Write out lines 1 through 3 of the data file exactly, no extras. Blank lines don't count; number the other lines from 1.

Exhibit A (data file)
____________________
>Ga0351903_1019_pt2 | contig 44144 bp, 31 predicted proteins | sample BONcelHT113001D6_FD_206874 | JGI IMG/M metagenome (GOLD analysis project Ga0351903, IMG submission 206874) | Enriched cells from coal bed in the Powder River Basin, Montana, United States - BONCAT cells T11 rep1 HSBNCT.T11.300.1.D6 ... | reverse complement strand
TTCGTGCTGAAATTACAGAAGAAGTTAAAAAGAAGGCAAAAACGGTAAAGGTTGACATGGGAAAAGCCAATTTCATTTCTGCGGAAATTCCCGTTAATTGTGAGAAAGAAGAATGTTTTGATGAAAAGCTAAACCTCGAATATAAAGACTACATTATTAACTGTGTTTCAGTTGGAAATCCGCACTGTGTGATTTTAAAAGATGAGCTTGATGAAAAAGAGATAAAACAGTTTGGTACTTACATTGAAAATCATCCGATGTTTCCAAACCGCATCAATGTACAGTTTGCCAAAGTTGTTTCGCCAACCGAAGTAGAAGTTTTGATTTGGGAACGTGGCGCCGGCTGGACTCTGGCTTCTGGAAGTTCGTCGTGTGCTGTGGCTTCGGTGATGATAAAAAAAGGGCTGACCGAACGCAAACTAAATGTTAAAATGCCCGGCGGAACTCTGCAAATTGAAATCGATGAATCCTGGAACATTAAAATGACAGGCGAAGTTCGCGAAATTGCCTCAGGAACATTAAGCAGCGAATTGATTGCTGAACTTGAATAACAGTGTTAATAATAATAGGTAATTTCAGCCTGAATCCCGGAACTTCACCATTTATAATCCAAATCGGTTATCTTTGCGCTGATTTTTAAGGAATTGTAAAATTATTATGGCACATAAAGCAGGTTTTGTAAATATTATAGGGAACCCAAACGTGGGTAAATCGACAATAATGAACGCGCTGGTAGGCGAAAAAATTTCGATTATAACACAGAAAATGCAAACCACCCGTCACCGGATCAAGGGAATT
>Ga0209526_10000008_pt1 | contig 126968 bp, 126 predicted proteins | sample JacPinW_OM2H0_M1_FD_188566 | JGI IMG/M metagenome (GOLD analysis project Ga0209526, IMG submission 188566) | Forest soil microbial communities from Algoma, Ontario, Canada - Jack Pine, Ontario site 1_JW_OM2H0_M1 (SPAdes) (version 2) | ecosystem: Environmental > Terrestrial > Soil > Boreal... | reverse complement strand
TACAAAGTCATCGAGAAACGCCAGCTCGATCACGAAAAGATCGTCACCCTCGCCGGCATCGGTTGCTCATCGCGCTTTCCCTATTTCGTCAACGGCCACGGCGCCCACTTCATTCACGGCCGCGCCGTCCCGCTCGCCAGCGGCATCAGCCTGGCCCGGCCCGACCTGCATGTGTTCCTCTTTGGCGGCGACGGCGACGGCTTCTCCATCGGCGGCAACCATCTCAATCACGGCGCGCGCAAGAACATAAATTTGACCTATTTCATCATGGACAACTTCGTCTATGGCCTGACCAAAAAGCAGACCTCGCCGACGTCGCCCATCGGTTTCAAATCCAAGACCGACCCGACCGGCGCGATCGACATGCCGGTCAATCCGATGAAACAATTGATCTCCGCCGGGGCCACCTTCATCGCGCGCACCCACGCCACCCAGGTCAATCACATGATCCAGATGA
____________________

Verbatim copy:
>Ga0351903_1019_pt2 | contig 44144 bp, 31 predicted proteins | sample BONcelHT113001D6_FD_206874 | JGI IMG/M metagenome (GOLD analysis project Ga0351903, IMG submission 206874) | Enriched cells from coal bed in the Powder River Basin, Montana, United States - BONCAT cells T11 rep1 HSBNCT.T11.300.1.D6 ... | reverse complement strand
TTCGTGCTGAAATTACAGAAGAAGTTAAAAAGAAGGCAAAAACGGTAAAGGTTGACATGGGAAAAGCCAATTTCATTTCTGCGGAAATTCCCGTTAATTGTGAGAAAGAAGAATGTTTTGATGAAAAGCTAAACCTCGAATATAAAGACTACATTATTAACTGTGTTTCAGTTGGAAATCCGCACTGTGTGATTTTAAAAGATGAGCTTGATGAAAAAGAGATAAAACAGTTTGGTACTTACATTGAAAATCATCCGATGTTTCCAAACCGCATCAATGTACAGTTTGCCAAAGTTGTTTCGCCAACCGAAGTAGAAGTTTTGATTTGGGAACGTGGCGCCGGCTGGACTCTGGCTTCTGGAAGTTCGTCGTGTGCTGTGGCTTCGGTGATGATAAAAAAAGGGCTGACCGAACGCAAACTAAATGTTAAAATGCCCGGCGGAACTCTGCAAATTGAAATCGATGAATCCTGGAACATTAAAATGACAGGCGAAGTTCGCGAAATTGCCTCAGGAACATTAAGCAGCGAATTGATTGCTGAACTTGAATAACAGTGTTAATAATAATAGGTAATTTCAGCCTGAATCCCGGAACTTCACCATTTATAATCCAAATCGGTTATCTTTGCGCTGATTTTTAAGGAATTGTAAAATTATTATGGCACATAAAGCAGGTTTTGTAAATATTATAGGGAACCCAAACGTGGGTAAATCGACAATAATGAACGCGCTGGTAGGCGAAAAAATTTCGATTATAACACAGAAAATGCAAACCACCCGTCACCGGATCAAGGGAATT
>Ga0209526_10000008_pt1 | contig 126968 bp, 126 predicted proteins | sample JacPinW_OM2H0_M1_FD_188566 | JGI IMG/M metagenome (GOLD analysis project Ga0209526, IMG submission 188566) | Forest soil microbial communities from Algoma, Ontario, Canada - Jack Pine, Ontario site 1_JW_OM2H0_M1 (SPAdes) (version 2) | ecosystem: Environmental > Terrestrial > Soil > Boreal... | reverse complement strand